Across the courtyard from the JANM is the Geffen Contemporary at MOCA site which is currently showing the exhibition, Wack! Art and the Feminist Revolution. I wandered over there after getting my fill of Asawa's artwork. This is a very different exhibition—big and sprawling, and covering many different aspects of the women's movement from the late 60s to the early 80s, and includes many videos. It would require several visits to see the whole thing. Fortunately, some of the works and some of the artists were familiar to me, I had read about them or seen them before. It is an international collection and it was interesting to see what feminists in other countries were doing.
No photography was allowed so I invite you to explore the website for an idea of what was in the exhibit. Warning! There is a lot of adult material here. This exhibit caught my emotions much more than the Asawa works did although they tended to be more in-your-face, making a statement rather than trying to uplift. Some made me laugh, and some brought tears to my eyes. And some brought back memories... Did we really blame our mothers that much? It was sad, too, in a way, because it seemed like women were still afraid to confront the world and spent a lot of time looking inward for the answers to things.
I'll just mention a few of the works that stood out for me. The first was the Mlle. Bourgeoise Noire gown made of white gloves by Lorraine O'Grady. I have a white glove story to tell, but not right now. The needlework arts were represented by several pieces but my favorite was Crocheted Environment by Faith Wilding. (Click on Selected Visual Works and then on Womb Room. This is a re-creation that looks essentially the same as Crocheted Environment.) Senga Mengudi created a very interesting work with pantyhose and sand. The works of Alice Neel stood out because they were more mainstream. My favorite was Linda Nochlin and Daisy on loan from the Museum of Fine Arts in Boston. And last but not least was a section devoted to the works of Judy Chicago, including Pasadena Lifesaver Red #5. Ms. Chicago is probably most famous for her work The Dinner Party.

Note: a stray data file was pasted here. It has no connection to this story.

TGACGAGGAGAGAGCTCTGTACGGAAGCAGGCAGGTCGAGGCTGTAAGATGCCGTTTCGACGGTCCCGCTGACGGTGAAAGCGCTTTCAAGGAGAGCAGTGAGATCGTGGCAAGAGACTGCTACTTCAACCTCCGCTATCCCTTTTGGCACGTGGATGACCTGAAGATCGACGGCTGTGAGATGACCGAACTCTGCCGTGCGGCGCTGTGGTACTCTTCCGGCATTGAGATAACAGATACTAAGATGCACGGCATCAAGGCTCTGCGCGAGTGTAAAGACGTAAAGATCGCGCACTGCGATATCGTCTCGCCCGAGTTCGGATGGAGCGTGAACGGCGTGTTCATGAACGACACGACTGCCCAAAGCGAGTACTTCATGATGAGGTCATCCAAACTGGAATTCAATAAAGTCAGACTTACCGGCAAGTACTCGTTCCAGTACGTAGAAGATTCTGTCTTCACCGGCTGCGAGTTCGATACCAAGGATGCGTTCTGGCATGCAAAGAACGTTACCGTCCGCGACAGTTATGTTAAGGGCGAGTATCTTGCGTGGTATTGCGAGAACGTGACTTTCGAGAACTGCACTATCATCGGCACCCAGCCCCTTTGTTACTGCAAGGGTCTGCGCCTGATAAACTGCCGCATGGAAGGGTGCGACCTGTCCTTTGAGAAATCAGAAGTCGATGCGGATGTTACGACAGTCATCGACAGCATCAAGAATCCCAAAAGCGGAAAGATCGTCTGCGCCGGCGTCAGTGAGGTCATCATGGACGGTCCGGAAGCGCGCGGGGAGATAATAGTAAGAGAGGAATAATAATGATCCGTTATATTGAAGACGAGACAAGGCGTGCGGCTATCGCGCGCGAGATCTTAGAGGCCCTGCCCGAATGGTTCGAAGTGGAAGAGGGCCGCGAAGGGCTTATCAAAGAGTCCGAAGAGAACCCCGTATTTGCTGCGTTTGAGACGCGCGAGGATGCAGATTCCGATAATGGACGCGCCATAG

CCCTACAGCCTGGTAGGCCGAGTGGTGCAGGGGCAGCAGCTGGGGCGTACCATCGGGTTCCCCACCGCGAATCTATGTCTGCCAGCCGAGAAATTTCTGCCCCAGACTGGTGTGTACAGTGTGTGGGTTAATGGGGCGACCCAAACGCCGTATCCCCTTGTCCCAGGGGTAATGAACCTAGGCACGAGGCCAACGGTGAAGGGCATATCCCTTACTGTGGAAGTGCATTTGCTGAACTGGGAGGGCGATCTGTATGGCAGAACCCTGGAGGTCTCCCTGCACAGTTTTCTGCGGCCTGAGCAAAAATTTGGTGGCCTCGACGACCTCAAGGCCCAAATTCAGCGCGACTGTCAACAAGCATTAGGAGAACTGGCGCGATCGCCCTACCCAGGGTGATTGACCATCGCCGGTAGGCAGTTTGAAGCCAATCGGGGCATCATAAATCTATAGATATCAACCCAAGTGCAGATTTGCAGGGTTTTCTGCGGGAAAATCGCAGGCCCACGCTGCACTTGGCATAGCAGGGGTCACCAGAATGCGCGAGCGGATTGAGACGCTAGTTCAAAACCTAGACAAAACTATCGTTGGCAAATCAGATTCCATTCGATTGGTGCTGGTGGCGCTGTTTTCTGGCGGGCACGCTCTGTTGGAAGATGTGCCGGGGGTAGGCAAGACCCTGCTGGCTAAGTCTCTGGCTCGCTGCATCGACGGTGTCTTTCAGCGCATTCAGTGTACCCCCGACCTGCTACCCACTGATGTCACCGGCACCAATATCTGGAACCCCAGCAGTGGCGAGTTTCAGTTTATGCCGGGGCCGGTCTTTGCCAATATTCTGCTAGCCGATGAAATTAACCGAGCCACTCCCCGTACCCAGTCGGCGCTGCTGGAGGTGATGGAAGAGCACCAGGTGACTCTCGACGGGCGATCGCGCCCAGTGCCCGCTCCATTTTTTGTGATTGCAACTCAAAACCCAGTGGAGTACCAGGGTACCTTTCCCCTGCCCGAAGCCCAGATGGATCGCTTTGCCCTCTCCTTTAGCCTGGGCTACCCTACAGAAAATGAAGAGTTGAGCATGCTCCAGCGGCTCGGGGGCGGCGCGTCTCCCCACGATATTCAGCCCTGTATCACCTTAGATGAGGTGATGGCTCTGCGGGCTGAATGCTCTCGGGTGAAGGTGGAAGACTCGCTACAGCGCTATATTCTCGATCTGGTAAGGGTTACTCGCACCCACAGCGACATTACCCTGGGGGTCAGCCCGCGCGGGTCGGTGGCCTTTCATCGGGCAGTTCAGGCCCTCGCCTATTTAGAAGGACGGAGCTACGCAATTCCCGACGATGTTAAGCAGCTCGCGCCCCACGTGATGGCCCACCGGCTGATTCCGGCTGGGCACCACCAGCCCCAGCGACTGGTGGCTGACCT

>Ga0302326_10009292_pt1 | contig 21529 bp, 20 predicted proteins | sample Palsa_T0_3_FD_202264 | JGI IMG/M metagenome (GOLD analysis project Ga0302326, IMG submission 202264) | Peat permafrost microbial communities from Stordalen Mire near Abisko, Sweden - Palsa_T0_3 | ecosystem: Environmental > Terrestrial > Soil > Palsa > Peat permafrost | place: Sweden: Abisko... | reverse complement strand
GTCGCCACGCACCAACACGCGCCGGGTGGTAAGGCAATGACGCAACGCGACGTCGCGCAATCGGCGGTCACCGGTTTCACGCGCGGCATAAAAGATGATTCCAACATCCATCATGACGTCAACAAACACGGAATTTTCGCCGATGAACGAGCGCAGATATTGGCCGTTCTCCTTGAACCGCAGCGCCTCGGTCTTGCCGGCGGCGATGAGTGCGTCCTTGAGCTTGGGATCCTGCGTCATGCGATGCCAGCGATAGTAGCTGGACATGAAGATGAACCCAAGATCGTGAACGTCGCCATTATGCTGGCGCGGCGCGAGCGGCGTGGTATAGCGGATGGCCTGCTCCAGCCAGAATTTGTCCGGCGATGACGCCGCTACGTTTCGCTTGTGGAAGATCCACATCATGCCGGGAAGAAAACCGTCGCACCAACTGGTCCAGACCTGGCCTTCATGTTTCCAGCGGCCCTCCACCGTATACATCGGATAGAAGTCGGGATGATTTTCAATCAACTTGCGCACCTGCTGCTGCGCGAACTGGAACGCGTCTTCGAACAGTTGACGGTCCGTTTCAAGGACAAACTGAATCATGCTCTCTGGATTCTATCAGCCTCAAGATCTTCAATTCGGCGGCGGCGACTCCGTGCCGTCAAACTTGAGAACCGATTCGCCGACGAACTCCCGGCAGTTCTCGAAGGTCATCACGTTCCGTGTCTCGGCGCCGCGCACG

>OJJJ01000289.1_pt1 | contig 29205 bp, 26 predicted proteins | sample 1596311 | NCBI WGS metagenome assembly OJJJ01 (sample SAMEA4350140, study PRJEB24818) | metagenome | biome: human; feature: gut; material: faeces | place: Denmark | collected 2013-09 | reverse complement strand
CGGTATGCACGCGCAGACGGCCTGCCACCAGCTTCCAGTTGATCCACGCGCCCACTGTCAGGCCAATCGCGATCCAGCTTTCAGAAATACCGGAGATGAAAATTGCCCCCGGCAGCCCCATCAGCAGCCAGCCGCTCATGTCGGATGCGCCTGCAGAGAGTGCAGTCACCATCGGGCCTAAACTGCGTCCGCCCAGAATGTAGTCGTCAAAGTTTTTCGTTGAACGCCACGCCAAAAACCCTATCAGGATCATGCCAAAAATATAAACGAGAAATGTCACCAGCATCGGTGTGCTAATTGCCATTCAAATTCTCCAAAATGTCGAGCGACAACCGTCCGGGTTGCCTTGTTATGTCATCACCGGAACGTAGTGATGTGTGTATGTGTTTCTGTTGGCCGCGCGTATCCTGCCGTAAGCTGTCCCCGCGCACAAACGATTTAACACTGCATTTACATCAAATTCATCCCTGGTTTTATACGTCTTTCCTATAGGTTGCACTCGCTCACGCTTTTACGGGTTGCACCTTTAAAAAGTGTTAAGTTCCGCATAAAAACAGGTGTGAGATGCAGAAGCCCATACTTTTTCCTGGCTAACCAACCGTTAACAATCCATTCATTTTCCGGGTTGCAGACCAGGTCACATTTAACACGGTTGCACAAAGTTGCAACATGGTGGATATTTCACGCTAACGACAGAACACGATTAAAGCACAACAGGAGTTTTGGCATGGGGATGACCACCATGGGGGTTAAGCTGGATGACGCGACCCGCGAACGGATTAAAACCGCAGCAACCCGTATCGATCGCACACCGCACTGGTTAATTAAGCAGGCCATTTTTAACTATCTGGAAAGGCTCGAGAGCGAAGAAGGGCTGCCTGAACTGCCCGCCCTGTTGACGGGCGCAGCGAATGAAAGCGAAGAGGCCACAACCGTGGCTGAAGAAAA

Friday, May 18, 2007
On display in the museum are lots of statues, vessels and vases, plates and bowls, jewelry and coins, dating from 6,500 B.C. to about 400 A.D. (The Getty uses B.C. and A.D. in all of their literature.) The building itself and the gardens were interesting to look at and wander through. I was afraid they would not allow cameras inside, but there was no problem with people taking pictures but I turned the flash off for all of these anyway.
Many of the statures were of gods and goddesses so we had a chance to brush up on our knowledge of ancient stories and myths. One whole room was devoted to the Trojan War.
The photo above is a closeup of the draped gown of a seated Zeus. The marble statue had been underwater for many years and if you look closely you can see two mollusk shells embedded in the folds of the gown.
This poor fellow on the right has been doomed for all eternity to try to remove an arrow from his back. It doesn't help that his hand no longer has an arm connected to it.
You might think that these last two sculptures were created by Picasso or some other contemporary artist but in reality they are very ancient. The one on the left is a Cycladic figure of marble dating from 2,700 to 2,300 B.C. The Cyclades are a Greek island group in the Aegean Sea. The fertility goddess on the right was made in Cyprus of limestone and dates from 3,000 to 2,500 B.C. For some reason I was especially drawn to this group of works, maybe because of the simplicity of the lines, or maybe because of the great age of the pieces.
Sunday I will be joining Grace for a demonstration of Ruth Asawa's work at the Japanese American National Museum. Ms. Asawa created sculptures from wire and we plan to attend a demonstration by her daughter who will show us how she did it. As Joan said, we are very lucky here in LA to have so many first rate museums.
Thursday, May 17, 2007